Locked out of live theatre, Dina spent time pondering the meaning of physical space, enjoying rest time and helping others stay safe
A small, independent theatre group, Kalanari Theatre formed in March 2012 with plans, a yearly agenda and high ideals. We rented a small house, a physical space where we could gather as group and discuss and exchange ideas. Fortunately, it had an open yard that we could use as a rehearsal space. Everything grew organically. A house on the edge of the rice fields south of the city where hot coffee was served with a plate of fried bananas each afternoon. Where friends sat together in a circle talking about art. Sounds great doesn’t it?
In 2020 we planned to hold a series of workshops and collaborations (more often described as ‘rehearsing together’) between March and May, intensive rehearsals from August to September, then a performance at the end of October or November. To maintain our idealism and group identity we always like to stage one performance independently. In addition, we put together an agenda of small, routine events such as ‘temen ngobrol’ (‘friends talk’, a series of conversations), rehearsals and play reading classes.
How did we support the group, or how did the little group support itself? Arts grants and special government funding are luxuries that don’t come every day. Good luck of that sort is not something we could always depend on. If fortune came we had to know how to save wisely. But there were times when we had to draw on the group’s cash box very sparingly. Kalanari’s book publishing arm, Kalabuku later managed to support itself reasonably successfully. As an independent publisher it was very small and only printed books on demand. But at least it was able to maintain the spirit of a small movement promoting theatre literature and performance culture.
While living in a country described in a famous saying as ‘loh jinawi tata tentrem karta raharja’ (rich and prosperous), we find it’s not possible to make a living by solely relying on the art world. Kalanari theatre sometimes represents a place to simply drop by or a door leading to a wider life. We realise we’re not artists who have been rich since birth, nor the children of rich artists. Problems of economic survival are something that has made each member of Kalanari a super human who can do everything, creative and unique. Indeed, it is this which makes us rich. Rich in potential which often can’t be measured in money terms. We’re happy to let this be our major resource.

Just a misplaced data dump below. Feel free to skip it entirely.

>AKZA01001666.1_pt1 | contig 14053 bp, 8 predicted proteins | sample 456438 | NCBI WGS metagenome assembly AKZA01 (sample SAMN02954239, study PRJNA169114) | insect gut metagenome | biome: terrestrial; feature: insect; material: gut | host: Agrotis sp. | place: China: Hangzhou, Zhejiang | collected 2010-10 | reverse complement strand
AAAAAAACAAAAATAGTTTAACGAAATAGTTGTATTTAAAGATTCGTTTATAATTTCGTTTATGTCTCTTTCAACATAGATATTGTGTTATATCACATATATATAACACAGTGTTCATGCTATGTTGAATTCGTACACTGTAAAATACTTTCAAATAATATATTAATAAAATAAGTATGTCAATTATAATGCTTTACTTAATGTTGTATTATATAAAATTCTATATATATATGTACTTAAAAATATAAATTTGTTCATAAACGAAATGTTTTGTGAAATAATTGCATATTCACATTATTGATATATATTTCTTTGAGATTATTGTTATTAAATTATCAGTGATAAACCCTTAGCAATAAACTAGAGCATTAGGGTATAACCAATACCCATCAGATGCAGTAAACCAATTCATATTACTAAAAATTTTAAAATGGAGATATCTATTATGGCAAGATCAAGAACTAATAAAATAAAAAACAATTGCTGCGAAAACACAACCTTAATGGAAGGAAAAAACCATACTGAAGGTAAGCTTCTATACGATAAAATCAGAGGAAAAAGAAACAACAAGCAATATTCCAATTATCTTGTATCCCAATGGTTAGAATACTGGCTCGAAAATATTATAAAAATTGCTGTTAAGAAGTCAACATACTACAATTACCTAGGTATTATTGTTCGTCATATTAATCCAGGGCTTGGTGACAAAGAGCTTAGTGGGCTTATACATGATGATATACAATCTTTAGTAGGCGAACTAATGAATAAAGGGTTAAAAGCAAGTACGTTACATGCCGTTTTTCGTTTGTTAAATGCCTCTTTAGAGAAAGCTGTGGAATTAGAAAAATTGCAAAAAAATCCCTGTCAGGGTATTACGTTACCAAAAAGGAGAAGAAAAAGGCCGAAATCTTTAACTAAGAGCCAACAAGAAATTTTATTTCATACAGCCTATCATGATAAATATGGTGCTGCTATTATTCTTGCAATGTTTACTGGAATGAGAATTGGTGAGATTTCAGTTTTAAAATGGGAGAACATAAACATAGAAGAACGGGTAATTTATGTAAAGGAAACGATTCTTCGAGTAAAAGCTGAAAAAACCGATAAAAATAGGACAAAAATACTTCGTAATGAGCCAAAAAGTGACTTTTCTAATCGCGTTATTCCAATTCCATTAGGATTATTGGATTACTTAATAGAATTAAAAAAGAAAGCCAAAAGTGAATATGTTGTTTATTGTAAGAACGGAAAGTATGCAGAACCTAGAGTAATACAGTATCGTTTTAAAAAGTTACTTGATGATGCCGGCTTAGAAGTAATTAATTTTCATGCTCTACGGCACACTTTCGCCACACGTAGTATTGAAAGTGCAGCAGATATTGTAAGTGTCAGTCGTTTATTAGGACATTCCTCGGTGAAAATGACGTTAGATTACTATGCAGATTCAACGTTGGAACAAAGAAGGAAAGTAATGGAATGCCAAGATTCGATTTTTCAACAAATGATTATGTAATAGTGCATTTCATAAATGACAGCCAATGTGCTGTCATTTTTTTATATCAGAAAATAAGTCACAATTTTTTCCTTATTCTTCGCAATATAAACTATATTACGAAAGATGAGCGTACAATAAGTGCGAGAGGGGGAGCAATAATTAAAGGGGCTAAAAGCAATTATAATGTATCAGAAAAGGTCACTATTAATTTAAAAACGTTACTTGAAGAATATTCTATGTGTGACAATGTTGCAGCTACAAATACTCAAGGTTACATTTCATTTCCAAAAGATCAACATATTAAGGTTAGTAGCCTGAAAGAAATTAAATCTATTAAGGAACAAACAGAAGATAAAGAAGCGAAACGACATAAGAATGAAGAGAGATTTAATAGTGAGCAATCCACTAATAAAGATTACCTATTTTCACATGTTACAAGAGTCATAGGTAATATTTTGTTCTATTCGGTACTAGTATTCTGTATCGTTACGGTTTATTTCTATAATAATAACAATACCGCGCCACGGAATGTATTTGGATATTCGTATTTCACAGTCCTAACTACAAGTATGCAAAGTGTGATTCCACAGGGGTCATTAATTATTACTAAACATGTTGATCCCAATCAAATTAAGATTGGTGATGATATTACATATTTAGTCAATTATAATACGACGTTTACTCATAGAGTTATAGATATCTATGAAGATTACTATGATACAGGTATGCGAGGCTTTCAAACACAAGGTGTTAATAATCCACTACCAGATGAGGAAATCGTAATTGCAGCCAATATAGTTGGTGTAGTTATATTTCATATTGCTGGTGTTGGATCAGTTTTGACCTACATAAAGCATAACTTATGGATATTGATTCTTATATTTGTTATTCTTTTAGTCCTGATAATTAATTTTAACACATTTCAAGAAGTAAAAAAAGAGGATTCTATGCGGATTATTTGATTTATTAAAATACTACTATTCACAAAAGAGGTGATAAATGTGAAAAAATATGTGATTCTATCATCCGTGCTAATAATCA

In a time of pandemic
In March some friends who were outside Indonesia at the time sent us reports of a virus called covid-19. I recall buying a book titled Sampar, a translation of La Peste (The Plague) by Albert Camus. I picked it up and read right through to the end! My friend and I started communicating more intensively, asking about the situation in the other’s location and discussing what a pandemic was and what it would mean. I was dazed and confused for a few days. At a time when other countries were imposing lockdowns I could still go to the market and buy vegetables, tofu and soybean cake. And for the first time in my life I heard about something called a ‘zoom meeting’.
At 9pm on Friday 28 March, Joned Suryatmoko and Naomi Srikandi invited me to meet with them via zoom. ‘Is physical meeting still necessary in our theatre and sex?’ was the topic of our conversation. About twenty artist friends attended, all facing the similar trials. Certainly, from that day on we recognised that we still placed our hope in theatre. Still, it felt very strange chatting and keeping my spirits up with close friends in different places and times, each in front of their own computer screen but probably experiencing the same feelings. From then on my diary was full codes, meeting IDs and passwords. I joined all kinds of livestreaming and zoom events and YouTube broadcasts just to escape my boredom and anxiety.